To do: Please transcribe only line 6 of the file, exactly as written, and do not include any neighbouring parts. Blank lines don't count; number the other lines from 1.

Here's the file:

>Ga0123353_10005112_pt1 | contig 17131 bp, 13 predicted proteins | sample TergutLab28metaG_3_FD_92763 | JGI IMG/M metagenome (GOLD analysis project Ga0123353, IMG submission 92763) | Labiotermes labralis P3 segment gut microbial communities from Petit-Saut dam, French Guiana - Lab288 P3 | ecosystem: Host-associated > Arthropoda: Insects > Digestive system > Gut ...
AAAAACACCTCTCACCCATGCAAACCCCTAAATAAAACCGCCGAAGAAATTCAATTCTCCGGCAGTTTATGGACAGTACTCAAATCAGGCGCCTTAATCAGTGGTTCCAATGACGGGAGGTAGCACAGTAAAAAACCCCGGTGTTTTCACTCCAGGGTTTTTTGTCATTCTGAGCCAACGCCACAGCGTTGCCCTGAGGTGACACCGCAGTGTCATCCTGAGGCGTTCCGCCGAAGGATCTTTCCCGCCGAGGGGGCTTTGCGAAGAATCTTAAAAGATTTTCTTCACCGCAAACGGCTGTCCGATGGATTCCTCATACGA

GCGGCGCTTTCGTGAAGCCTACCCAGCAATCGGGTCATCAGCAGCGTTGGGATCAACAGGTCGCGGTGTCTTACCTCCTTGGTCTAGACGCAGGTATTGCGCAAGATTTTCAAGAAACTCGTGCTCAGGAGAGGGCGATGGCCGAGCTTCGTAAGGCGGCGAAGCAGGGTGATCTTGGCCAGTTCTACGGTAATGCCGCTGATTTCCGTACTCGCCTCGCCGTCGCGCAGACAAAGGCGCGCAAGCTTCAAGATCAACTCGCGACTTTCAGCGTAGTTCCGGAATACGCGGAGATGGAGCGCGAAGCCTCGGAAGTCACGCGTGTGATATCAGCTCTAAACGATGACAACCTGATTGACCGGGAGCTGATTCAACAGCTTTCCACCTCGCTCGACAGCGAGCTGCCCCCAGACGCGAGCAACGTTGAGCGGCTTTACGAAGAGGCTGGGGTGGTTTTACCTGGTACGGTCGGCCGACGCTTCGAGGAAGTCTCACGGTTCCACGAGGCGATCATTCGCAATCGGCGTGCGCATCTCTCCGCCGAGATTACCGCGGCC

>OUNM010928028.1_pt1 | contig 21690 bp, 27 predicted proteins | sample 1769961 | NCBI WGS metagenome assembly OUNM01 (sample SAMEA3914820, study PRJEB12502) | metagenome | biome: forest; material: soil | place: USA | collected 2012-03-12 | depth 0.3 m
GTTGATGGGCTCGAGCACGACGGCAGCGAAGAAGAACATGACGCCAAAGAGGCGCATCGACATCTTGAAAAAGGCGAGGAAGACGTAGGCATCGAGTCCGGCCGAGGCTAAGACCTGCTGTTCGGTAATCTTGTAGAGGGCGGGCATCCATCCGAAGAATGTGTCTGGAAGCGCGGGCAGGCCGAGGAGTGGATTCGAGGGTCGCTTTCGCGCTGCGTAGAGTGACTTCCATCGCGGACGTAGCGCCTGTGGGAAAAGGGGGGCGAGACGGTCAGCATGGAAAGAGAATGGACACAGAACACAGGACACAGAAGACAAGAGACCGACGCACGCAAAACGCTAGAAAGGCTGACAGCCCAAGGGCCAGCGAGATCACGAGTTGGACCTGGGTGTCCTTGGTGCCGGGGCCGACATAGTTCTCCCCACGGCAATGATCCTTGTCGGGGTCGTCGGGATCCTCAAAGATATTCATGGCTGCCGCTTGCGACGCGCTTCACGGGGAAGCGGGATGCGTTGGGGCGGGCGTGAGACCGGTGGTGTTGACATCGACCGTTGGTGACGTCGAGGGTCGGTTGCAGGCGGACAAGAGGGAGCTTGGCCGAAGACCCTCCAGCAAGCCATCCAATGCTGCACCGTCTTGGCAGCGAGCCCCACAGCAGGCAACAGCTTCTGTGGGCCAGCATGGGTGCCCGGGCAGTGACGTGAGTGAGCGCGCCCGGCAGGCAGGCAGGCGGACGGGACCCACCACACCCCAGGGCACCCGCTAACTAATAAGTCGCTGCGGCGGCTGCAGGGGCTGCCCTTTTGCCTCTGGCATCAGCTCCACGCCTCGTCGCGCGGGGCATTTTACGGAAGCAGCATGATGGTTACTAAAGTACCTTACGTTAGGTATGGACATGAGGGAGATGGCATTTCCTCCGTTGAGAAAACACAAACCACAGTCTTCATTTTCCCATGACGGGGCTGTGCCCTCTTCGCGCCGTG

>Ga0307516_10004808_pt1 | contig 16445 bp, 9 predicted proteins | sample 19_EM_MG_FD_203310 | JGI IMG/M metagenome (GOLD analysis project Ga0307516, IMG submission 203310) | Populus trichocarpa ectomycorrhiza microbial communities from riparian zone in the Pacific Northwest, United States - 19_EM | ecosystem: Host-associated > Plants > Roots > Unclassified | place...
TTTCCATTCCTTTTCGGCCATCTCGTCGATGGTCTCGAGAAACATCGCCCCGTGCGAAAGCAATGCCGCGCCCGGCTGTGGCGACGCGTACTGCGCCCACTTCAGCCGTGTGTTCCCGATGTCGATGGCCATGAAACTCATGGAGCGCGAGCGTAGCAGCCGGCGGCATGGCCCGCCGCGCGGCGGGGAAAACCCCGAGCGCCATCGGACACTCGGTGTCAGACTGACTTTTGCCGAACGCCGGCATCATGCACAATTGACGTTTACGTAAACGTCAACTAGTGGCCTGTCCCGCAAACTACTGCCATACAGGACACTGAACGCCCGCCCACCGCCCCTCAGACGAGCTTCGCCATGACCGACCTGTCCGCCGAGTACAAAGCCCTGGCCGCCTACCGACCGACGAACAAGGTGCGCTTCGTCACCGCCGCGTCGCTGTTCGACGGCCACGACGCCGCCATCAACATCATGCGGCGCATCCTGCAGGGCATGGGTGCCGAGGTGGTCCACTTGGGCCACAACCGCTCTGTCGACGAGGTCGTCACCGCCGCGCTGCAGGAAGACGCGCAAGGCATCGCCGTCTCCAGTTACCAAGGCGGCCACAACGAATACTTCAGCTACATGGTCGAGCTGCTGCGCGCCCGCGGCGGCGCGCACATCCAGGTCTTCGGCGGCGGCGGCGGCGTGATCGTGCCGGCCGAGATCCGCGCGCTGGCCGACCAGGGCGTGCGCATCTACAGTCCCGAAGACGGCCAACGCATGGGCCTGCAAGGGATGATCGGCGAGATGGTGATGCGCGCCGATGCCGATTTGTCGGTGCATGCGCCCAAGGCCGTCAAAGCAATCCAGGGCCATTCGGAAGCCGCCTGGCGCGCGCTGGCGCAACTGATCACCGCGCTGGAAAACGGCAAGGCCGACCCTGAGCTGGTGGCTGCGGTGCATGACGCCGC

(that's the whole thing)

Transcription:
>Ga0307516_10004808_pt1 | contig 16445 bp, 9 predicted proteins | sample 19_EM_MG_FD_203310 | JGI IMG/M metagenome (GOLD analysis project Ga0307516, IMG submission 203310) | Populus trichocarpa ectomycorrhiza microbial communities from riparian zone in the Pacific Northwest, United States - 19_EM | ecosystem: Host-associated > Plants > Roots > Unclassified | place...